“Products fulfilling their purpose are like tools. They are neither decorative objects nor works of art. Therefore their design should be both neutral and restrained, to leave room for the user.”

 “Design has the task to be quiet. Reduction and unobtrusiveness generate space and freedom from the dominance of things.”

 “Innovation in respect to clear improvements in a product’s function. Never as an end in itself. Good design has nothing trendy.”

 “Design to produce orientation- and behavioural-system.”

 “Beyond all fashion, toward the essential.”

Most of the quotations come from the fundamental book “Less is More” (Gestalten).
10 principles of Good Design
Good Design is innovative.
Good Design makes a product useful.
Good Design is aesthetic.
Good Design makes a product undestandable.
Good Design is unobtrusive.
Good Design is honest.
Good Design is long-lasting.
Good Design is thorough down to the last detail.
Good Design is environmentally-friendly.
Good Design is as little design as possible.

Published Sep 14, 2014
Recorded Jun 19 and 26, 2014
What is your definition of design?
Good Design should be equally useful for the people and for the preservation of our planet. The design of things—and so our material environment—must establish a balance between desires and actual possibilities dictated by our natural resources to operate without exploitation. The 21st century’s world is characterized by a global high consuming power for the first time able to destroy this framework. Therefore, to design and designers comes a high level of responsibility in the near future.

What is the main characteristic of your design?
Less, but better.

What kind of projects do you prefer to work on and why?
I have worked as a designer for two companies, each one with a small but very effective team. A central importance here had also the fact that each one have a management that really understood and promoted the design process. This is the only way to design useful products, which are not primarily dictated by market orientations or solely profit-oriented marketing.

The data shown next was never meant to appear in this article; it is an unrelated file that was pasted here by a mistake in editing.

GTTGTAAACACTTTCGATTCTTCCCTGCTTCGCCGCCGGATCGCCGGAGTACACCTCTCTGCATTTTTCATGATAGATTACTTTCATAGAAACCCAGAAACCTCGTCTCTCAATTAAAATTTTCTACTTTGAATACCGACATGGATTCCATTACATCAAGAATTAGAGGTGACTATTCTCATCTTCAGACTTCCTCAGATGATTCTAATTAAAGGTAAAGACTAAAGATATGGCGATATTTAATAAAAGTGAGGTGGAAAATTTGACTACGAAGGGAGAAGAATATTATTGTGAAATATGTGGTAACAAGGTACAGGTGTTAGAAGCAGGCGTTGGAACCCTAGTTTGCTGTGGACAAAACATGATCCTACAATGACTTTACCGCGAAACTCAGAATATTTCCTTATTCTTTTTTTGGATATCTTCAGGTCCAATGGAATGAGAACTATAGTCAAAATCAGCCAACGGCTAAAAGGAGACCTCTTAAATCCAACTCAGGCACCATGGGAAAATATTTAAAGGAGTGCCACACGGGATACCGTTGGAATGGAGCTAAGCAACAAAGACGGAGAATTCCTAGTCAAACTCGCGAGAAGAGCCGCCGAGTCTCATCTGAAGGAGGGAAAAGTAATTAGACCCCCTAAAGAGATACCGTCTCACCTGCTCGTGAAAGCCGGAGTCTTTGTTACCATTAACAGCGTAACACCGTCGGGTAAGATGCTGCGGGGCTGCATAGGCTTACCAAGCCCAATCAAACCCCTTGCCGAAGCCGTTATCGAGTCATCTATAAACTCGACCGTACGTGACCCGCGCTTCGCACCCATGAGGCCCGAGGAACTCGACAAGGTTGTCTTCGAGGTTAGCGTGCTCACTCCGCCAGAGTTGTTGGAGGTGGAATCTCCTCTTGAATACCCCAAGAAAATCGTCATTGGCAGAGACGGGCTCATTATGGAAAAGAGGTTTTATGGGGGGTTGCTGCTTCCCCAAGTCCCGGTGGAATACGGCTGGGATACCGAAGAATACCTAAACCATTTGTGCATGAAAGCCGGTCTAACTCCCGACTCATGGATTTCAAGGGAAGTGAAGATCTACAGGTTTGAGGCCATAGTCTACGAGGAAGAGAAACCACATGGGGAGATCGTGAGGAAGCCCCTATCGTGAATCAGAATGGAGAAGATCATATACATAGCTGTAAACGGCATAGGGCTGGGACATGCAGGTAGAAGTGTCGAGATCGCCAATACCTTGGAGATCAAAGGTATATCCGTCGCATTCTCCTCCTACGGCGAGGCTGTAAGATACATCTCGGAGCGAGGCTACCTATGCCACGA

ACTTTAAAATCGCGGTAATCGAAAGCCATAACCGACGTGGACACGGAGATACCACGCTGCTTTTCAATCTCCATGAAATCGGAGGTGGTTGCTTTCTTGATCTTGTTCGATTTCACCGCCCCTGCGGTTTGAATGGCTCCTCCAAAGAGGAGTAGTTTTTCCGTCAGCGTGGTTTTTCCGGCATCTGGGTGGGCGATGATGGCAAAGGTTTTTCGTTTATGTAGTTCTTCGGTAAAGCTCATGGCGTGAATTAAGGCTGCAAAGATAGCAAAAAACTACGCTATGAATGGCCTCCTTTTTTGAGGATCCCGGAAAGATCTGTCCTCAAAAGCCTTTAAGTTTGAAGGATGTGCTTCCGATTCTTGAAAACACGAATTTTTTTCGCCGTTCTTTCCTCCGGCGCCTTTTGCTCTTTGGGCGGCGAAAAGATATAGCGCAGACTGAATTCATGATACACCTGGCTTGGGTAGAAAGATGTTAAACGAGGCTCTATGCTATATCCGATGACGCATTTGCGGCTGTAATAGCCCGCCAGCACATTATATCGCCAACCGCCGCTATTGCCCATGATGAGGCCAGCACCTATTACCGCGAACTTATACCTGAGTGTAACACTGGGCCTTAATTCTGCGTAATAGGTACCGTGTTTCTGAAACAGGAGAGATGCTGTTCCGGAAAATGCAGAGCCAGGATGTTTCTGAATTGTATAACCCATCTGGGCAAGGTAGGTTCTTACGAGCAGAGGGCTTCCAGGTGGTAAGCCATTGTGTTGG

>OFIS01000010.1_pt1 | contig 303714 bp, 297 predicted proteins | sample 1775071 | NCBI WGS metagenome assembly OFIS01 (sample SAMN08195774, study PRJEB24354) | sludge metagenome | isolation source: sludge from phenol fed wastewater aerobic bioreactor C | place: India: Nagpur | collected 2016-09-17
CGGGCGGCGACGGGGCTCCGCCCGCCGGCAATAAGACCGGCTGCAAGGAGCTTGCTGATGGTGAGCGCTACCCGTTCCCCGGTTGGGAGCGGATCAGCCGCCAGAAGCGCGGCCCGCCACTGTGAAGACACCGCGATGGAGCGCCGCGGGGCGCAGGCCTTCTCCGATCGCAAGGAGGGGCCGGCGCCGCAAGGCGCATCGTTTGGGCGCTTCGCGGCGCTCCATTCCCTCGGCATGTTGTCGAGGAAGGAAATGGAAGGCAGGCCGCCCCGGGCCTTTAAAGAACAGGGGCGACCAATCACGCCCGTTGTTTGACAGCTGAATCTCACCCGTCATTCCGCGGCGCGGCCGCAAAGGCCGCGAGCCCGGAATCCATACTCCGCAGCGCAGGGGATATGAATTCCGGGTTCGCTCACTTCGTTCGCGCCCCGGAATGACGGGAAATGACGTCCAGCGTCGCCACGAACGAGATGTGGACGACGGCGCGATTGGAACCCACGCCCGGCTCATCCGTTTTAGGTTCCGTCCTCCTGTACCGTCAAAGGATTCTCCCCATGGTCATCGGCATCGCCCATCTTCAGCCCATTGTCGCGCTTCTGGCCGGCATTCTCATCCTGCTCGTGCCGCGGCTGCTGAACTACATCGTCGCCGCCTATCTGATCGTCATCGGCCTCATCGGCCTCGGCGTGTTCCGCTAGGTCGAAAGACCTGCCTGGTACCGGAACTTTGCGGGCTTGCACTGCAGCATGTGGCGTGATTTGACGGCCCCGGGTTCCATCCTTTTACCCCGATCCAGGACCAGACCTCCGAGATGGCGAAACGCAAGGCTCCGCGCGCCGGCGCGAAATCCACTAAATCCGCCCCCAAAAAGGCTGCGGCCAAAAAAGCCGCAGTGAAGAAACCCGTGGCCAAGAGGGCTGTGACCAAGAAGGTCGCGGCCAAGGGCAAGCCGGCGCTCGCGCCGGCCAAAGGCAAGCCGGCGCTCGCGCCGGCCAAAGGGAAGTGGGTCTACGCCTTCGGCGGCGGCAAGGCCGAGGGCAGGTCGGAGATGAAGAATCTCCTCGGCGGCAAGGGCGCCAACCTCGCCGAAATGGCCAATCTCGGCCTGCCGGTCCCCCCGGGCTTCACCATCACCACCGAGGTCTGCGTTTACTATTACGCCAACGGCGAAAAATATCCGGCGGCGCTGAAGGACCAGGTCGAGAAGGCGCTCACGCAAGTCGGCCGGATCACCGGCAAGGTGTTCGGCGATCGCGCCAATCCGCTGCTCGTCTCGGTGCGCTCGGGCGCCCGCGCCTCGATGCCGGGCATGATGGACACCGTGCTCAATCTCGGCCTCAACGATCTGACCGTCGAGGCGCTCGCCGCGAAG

Does design imply the industrial production?
Industrial and product design result from industrial production. The term post-industrial is similarly misleading as was postmodern.The terms industry and modernity have unquestionably learn new aspects, but their essence is quite far from lost.

Should design try to lower costs?
Cost and price reductions are sure to be a target when good design for all should be possible.

Does design imply the production of things which are necessarily useful?
Design must always be useful, otherwise there is no design.

Does design have a social role or responsibility?
Classic modernity—whether at the Bauhaus, Deutsche Werkbund, Neue Frankfurt, or the HfG Ulm (School of Design) to name only a few German examples—was always socially oriented. The historical claim of design has always been to improve social contexts, but this aspect has been pushed into the background during the hedonistic phase of Postmodernism and by the American marketing. I think that we should rediscover straight this property of design!

What is the difference between design and architecture?
The difference is less than it is often perceived. Both areas involves utility as well as meaning.

And the difference between design and art?
In art a true practical functionality is omitted. Therefore the difference is surely greater than that between design and architecture. However art and design always interact in terms of aesthetics.

What would you recommend to a young designer?
I can only recommend to young designers to be optimistically curious and to see themselves as team players.

What is the necessary condition to practice design?
A good knowledge about the things with which one is engaged, a thorough historical consciousness, social interest, and a lot willingness to comunicate.

What was your favourite game when you were a child?
If you had to grow up during the war from distant parents and grandparents, after a relatively peaceful children age, and was forced to join the Jungvolk at the age of 10 with a significant reluctance, playing was out.

Thank you very much.
Thank you.

© 2014-16 Dieter Rams, Nicola-Matteo Munari. All rights reserved.
Shaver, Braun

Designed with Gerd A. Müller.
Player, Braun

Designed with Hans Gugelot.
Loudspeaker, Braun

Loudspeaker, Braun

Armchair, Vitsœ

Side table, Vitsœ

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Archivio Grafica Italiana is the first digital resource to the Italian graphic design heritage. Founded by Nicola Munari in 2015.

Design consultancy based in Piacenza, Italy. Founded by Nicola Munari in 2015, it operates in the whole field of design.

© 2013-16 Nicola-Matteo Munari. All rights reserved.